“Groff's engrossing first novel is wonderfully difficult to classify. Willie Upton returns to her ancestral home in Templeton (actually Cooperstown, NY) to recover from a personal crisis. She then decides to seek the identity of her father. This mystery unfolds through the tales of long-dead relatives and others from Willie's past, which is also Cooperstown's past. And then there's that dead sea-monster that's brought out of the lake....”
— Carol Dunn, Northwind Book & Fiber, Spooner, WI
Spring/Summer '09 Reading Group List
“Disgraced grad student Wilhelmina Cooper returns to her upstate New York hometown to lick her wounds. Her mother gives her new purpose: a research project to track down the father she's never known -- or maybe has. Voices from the town's past slowly reveal their stories, and we see Templeton has had more monsters than just the one in the town lake.”
— Rosemary Pugliese, Quail Ridge Books, Raleigh, NC
NEW YORK TIMES BESTSELLER -- the debut novel by the acclaimed author of Fates and Furies. "The day I returned to Templeton steeped in disgrace, the fifty-foot corpse of a monster surfaced in Lake Glimmerglass." So begins The Monsters of Templeton, a novel spanning two centuries: part contemporary story of a girl's search for her father; part historical novel; and part ghost story. In the wake of a disastrous love affair with her older, married archaeology professor at Stanford, brilliant Wilhelmina Cooper arrives back at the doorstep of her hippie mother-turned-born-again-Christian's house in Templeton, NY, a storybook town her ancestors founded that sits on the shores of Lake Glimmerglass. Upon her arrival, a prehistoric monster surfaces in the lake bringing a feeding frenzy to the quiet town, and Willie learns she has a mystery father, one her mother kept secret Willie's entire life. The beautiful, broody Willie is told that the key to her biological father's identity lies somewhere in her family's history, so she buries herself in the research of her twisted family tree and finds more than she bargained for as a chorus of voices from the town's past--some sinister, all fascinating--rise up around her to tell their side of the story. In the end, dark secrets come to light, past and present day are blurred, and old mysteries are finally put to rest. The Monsters of Templeton is a fresh, virtuoso performance that has placed Lauren Groff among the best writers of today.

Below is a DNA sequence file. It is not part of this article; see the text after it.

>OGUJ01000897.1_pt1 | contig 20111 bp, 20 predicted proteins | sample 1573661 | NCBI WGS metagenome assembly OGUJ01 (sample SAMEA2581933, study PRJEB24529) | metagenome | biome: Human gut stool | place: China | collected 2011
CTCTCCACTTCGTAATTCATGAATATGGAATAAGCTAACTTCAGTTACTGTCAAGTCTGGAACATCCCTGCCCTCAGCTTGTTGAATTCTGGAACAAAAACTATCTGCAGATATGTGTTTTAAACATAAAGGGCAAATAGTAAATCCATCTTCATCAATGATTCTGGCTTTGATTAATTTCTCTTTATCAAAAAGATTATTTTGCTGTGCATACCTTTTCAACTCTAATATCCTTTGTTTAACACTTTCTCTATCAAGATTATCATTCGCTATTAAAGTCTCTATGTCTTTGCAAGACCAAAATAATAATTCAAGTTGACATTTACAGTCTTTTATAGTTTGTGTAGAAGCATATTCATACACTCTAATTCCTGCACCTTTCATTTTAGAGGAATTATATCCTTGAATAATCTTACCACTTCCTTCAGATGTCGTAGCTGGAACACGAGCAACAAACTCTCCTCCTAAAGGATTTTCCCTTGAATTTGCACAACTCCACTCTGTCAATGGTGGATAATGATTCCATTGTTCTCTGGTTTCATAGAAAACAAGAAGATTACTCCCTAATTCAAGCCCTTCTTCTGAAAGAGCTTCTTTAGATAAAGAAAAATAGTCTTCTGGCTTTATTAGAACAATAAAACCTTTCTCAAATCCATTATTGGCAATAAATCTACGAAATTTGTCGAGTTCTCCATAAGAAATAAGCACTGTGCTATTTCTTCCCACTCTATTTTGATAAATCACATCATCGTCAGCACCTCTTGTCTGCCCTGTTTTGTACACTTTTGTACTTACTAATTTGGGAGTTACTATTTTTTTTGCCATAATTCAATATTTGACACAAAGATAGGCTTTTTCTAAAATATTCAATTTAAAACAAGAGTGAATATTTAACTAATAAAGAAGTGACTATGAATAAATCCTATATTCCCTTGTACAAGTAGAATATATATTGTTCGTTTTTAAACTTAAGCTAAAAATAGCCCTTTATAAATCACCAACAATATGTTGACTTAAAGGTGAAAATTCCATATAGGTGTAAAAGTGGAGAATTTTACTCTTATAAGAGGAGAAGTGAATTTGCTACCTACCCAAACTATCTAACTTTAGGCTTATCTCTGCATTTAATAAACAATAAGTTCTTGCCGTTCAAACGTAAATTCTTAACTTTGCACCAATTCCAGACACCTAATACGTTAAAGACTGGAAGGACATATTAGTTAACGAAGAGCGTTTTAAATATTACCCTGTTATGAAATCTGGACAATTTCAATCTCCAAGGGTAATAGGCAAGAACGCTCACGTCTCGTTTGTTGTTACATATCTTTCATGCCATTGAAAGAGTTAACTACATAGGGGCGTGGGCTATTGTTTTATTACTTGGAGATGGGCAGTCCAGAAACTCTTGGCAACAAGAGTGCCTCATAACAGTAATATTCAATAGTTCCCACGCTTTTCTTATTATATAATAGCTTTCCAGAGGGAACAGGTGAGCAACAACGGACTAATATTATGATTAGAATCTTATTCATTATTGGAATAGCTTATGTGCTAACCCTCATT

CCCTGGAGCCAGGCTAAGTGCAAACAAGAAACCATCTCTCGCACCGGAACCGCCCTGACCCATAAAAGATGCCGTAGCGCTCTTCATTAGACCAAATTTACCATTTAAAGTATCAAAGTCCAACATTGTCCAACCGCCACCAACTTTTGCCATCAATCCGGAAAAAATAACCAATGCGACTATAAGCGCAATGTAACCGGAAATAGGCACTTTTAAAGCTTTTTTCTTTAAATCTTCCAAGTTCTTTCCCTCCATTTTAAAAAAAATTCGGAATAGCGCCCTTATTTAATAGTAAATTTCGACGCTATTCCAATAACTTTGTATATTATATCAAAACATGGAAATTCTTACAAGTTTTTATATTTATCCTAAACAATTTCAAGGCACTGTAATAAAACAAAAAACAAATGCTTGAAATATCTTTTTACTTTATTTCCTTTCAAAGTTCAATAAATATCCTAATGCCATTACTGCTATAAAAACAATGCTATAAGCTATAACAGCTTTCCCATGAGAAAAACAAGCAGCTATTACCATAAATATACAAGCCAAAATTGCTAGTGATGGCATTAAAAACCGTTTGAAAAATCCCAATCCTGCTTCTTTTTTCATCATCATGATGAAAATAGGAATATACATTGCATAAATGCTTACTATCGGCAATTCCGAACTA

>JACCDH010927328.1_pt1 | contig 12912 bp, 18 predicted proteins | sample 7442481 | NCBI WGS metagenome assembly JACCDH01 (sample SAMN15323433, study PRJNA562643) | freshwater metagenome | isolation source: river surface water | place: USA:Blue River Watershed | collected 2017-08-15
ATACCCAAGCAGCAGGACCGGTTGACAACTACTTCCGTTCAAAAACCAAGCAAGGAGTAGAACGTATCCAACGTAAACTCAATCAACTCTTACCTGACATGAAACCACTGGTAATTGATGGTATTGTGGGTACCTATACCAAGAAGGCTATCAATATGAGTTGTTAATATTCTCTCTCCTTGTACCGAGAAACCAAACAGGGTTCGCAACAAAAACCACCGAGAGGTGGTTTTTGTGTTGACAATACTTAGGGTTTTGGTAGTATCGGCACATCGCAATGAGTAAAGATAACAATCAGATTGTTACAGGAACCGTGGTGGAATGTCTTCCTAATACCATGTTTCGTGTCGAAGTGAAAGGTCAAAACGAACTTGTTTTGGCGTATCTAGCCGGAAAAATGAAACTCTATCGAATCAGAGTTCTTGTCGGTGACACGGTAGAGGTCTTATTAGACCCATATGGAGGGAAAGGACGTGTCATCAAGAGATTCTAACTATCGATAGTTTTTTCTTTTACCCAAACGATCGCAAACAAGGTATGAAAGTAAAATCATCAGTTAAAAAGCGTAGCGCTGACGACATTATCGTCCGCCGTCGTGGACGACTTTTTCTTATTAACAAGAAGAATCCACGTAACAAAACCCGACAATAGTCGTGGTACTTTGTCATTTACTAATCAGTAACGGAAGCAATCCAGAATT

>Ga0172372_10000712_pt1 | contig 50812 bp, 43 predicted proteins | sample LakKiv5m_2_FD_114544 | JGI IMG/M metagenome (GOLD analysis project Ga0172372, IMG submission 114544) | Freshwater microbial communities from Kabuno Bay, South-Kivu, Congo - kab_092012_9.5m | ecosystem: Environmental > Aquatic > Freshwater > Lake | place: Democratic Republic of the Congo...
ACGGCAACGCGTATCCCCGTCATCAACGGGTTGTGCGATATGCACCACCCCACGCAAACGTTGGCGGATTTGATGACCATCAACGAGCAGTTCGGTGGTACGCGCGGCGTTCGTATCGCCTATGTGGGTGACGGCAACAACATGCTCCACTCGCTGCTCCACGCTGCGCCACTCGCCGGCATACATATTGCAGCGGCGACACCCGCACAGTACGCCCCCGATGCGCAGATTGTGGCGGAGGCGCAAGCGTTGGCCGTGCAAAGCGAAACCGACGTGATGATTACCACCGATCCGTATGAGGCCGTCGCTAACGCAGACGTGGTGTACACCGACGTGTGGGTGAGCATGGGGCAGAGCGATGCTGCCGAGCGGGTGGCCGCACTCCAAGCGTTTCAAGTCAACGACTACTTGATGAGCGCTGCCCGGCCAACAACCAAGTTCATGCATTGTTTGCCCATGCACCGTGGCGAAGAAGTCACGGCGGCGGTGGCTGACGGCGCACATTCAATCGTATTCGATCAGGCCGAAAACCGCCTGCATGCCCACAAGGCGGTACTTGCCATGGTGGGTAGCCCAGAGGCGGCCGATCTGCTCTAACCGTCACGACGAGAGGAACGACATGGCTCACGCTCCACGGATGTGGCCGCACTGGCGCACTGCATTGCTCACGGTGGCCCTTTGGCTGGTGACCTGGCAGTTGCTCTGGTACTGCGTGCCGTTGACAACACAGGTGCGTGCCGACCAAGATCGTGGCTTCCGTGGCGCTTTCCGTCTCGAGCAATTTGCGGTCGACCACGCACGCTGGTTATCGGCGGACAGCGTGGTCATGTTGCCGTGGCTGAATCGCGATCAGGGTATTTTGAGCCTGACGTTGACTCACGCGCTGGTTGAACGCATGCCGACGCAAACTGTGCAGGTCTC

About the Author
Lauren Groff is the author of Arcadia, a New York Times Notable Book, winner of the Medici Book Club Prize, and finalist for the L.A. Times Book Award; Delicate Edible Birds, a collection of short stories; and Fates and Furies, a National Book Award finalist. Her writing has appeared in The New Yorker, The Atlantic Monthly, Harper's, Tin House, One Story, McSweeney's, and Ploughshares, and in the anthologies 100 Years of the Best American Short Stories, The Pushcart Prize: Best of the Small Presses, PEN/O. Henry Prize Stories, and three editions of The Best American Short Stories. She lives in Gainesville, Florida, with her husband and two sons.
"Groff's multilayered saga both thrills and delights with poignant, breathtaking prose. A"—Entertainment Weekly
"THE MONSTERS OF TEMPLETON, a fascinating first novel by Lauren Groff, is a book with joy in its marrow--fabulous."—San Francisco Chronicle
"Lauren Groff's debut novel, The Monsters of Templeton, is everything a reader might have expected from this gifted writer, and more. Willie is a funny, sexy, plucky heroine; her Mom--a once-upon-a-time hippie who's gone Baptist but not square--is a hoot; her family history is a funhouse through which Willie must wander in order to find her father. Best of all is Templeton, a town that will remind readers of Ray Bradbury at his most magical. There are monsters, murders, bastards, and ne'er-do-wells almost without number. I was sorry to see this rich and wonderful novel come to an end, and there is no higher success than that."—Stephen King, Entertainment Weekly
"Lauren Groff hits a home run in her first at-bat, with a novel that is intriguingly constructed and compulsively readable."—Denver Post